• Not sure that applies here Jason, here's why......For it to be a short sale in the first place the owner would have to prove to the existing lender a change in status, job, medical and so forth for the lender to approve the short sale. If it is approved the bank will process, appraise and either agree or disagree with price (all normal short sale to this point) At that point it closes and the ownership changes, there is no refinance.

    At that point the previous owners lease from new owner under a 3 year lease, or in Florida it would be a 1 year lease with 2-1 year options to avoid having to be licensed as a property manager. Hopefully the finances are organized and credit gets back on track to qualify for a new loan in the 3 year period.

    At the end of 3 years the renters have the option to purchase at a fair market price using the lender of their choice it would still be considered a normal transaction. No predator lender thus far. This seems to be a very legal transaction all the way around but it would change if the investment group were the ones that did the financing or forced the use of a particular lender with terms outside normal financing, if that is the case there would be legalities. I doubt any investment group would try to do the financing, they are not banks and don’t have the long term goals, more than likely just the 3 year plan.

    Now lets say that you were the individual who bought the property and you are the one that needs a renter, that renter happens to be the former owner and they can prove to you they can afford the rent that you are asking, would it be fair for someone to tell you who you can and can't rent too? Lets say that after 3 years of renting that person is willing to purchase your investment at a fair market value and has qualified and secured financing, Who has the right to tell you you can't sell it to that person? - refinance Resources and Information. is your first and best source for information about refinance . Here you will also find topics relating to issues of general interest. W…
    • Tony, so glad you mentioned the 1 year lease with 2 - 1 year options. I didn't know that the reason was to avoid being licensed as property manager. The investment group I am investigating is doing that. After 1 year, they ask if the buyers want to continue, move, or change their mind. Also, they have a preferred lender that you may have to qualify with, but are not forced to use them. You can use any lender you want.

      I am looking at arm's length guidelines and only see that the seller - buyer can't be family or friend because there may be an arrangement to buy under market value. I'm having a hard time finding anything wrong with this idea. If anyone else has any objections to this I would like to hear your ideas.
  • I was under the impression that it is illegal. I believe I had read somewhere that it is viewed as predatory lending because it is viewed as lending the money to the owner in order to keep their home. There is also the implications of an owner electing to short sale in order to "refinance" at a lower value.
  • It makes too much since for the banks to consider it. By the time they figure it out, it will be too late, however it certainly is a WIN WIN. I got an email from one of my preferred lenders informing me that 12 months after a short sale assuming there re no other late payments on other dept, they can qulify to purchase a residence. Nothing illegal about that, and its gonna take the millions with great credit that had to shortsale, to get back into the market to bring it back..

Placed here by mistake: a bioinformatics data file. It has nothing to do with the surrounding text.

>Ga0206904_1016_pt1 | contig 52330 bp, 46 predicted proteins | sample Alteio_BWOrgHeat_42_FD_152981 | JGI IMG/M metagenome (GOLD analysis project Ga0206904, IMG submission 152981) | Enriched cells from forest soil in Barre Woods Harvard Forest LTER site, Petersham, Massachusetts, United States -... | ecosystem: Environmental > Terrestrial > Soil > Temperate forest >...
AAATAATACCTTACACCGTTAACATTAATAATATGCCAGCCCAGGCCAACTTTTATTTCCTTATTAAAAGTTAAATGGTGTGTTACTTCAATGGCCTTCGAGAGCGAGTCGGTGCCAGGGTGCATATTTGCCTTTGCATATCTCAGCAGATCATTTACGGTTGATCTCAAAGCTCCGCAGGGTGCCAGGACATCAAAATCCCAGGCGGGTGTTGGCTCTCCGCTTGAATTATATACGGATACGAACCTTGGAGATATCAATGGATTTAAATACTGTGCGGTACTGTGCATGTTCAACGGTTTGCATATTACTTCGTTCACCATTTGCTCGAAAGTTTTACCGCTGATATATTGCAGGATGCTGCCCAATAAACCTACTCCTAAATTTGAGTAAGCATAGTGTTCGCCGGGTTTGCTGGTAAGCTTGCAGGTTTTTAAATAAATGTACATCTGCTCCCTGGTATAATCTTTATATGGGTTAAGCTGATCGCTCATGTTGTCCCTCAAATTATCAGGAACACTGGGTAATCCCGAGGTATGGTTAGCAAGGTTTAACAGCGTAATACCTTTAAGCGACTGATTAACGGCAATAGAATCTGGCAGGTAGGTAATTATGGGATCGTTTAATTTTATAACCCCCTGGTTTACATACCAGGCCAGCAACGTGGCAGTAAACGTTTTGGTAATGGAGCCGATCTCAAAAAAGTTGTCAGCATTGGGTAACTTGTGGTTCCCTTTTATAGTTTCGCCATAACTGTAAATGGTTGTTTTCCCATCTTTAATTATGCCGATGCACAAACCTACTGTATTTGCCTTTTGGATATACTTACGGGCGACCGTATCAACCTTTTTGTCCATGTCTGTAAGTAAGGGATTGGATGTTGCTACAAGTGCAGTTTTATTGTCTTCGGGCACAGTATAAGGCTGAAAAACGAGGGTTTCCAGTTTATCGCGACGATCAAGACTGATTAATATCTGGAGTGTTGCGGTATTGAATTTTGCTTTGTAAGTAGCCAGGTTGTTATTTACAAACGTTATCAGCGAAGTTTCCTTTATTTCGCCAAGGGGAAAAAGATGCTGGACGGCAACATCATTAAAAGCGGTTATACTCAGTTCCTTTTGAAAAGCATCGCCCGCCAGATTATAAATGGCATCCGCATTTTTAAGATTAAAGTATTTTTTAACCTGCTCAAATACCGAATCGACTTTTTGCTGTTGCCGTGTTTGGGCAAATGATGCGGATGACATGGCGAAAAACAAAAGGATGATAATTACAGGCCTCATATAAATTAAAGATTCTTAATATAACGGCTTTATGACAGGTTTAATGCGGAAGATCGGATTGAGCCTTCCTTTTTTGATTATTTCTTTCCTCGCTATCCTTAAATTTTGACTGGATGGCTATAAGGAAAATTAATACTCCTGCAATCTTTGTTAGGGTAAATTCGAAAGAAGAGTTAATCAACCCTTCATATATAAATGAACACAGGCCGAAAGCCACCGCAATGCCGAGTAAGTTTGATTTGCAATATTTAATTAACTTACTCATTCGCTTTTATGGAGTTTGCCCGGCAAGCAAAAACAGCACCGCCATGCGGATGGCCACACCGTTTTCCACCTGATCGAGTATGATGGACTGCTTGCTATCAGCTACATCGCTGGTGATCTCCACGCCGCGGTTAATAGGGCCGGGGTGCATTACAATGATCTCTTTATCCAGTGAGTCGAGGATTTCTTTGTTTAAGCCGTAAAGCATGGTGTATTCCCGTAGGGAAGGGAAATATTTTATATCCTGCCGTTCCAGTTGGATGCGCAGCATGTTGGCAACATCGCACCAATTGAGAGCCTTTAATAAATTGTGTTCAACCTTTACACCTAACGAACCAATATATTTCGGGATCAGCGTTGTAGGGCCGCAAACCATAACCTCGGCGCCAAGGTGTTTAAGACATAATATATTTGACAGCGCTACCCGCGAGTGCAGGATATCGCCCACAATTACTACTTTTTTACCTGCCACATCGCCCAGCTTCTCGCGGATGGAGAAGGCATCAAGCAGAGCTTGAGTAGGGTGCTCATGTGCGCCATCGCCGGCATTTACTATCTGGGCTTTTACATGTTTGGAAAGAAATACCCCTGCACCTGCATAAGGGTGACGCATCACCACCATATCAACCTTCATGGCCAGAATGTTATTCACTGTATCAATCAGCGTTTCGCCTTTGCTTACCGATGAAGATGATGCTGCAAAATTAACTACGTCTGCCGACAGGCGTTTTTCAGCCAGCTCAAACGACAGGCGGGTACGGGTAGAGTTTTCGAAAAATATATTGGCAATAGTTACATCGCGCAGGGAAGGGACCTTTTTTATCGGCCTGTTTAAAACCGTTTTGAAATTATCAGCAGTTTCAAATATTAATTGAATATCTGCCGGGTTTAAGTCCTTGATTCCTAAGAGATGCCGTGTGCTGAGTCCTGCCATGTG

I would be concerned about illegal if a bother, was short selling to his sister, or vice versa.
    • Jonathan, my preferred lender told me the same thing, she qualified a couple for a new purchase one year after a short sale. It's my understanding that after 2 years they can buy FHA and 3 years as a first time buyer. Does that sound right?
  • This might be a great way to help some of these folks that are losing their homes, as far as the legalities, I the think the investor groups have this covered, it is still an arms length transaction because the homeowner loses their house just like any other short sale, there is no sell back at this point, the investor has a right to lease their property to whomever they choose. They more than likely have a separate agreement for the purchase in which the 3 year period is an appropriate time for re-purchase, I think in most states you can be considered a first time home buyer after 3 years and many statutes use the same guideline.. Sounds to me this is a pretty slick way for an investor to buy, have a lease in place, then resale their investment without ever having to search for a renter or hire a management company.

    The only part I don’t get is this seems to be weighted more towards the buyer if they truly are allowed to buy at today’s prices. The investor is basically only receiving rent for 3 years and is not taking advantage of the appreciation. I would think there would be a decent value increase in 3 years from today’s prices; if not……we got bigger problems to worry about.
    • Tony, this was clarified to me today...that the home would be sold back in 3 years subject to the appraised value at that time. Yes, that makes more sense for the investor. Hopefully, prices will be better at that time but not crazy like 2002-2007. Win-win for both parties.
      • Thanks Jan, That makes perfect sense, the people that will benefit the most are the ones who purchased on the top of the bubble and your'e right "Win-Win". Bought for $400k, short sale for $200k, pay much less for rent for 3 years and clear credit, buy again for $250-$275. Very slick! Maybe the banks should consider this formula.
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